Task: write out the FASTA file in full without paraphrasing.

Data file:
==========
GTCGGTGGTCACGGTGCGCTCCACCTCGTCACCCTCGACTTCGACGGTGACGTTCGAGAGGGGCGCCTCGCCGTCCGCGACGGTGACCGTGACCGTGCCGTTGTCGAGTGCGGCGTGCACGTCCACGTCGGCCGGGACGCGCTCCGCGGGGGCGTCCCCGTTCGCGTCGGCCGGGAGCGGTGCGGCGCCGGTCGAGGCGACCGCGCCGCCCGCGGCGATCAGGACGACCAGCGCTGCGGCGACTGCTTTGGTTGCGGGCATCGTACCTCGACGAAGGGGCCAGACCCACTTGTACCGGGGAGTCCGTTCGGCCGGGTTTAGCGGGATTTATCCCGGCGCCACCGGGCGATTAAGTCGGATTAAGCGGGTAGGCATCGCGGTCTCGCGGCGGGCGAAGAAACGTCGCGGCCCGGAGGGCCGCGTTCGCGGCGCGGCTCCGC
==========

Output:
GTCGGTGGTCACGGTGCGCTCCACCTCGTCACCCTCGACTTCGACGGTGACGTTCGAGAGGGGCGCCTCGCCGTCCGCGACGGTGACCGTGACCGTGCCGTTGTCGAGTGCGGCGTGCACGTCCACGTCGGCCGGGACGCGCTCCGCGGGGGCGTCCCCGTTCGCGTCGGCCGGGAGCGGTGCGGCGCCGGTCGAGGCGACCGCGCCGCCCGCGGCGATCAGGACGACCAGCGCTGCGGCGACTGCTTTGGTTGCGGGCATCGTACCTCGACGAAGGGGCCAGACCCACTTGTACCGGGGAGTCCGTTCGGCCGGGTTTAGCGGGATTTATCCCGGCGCCACCGGGCGATTAAGTCGGATTAAGCGGGTAGGCATCGCGGTCTCGCGGCGGGCGAAGAAACGTCGCGGCCCGGAGGGCCGCGTTCGCGGCGCGGCTCCGC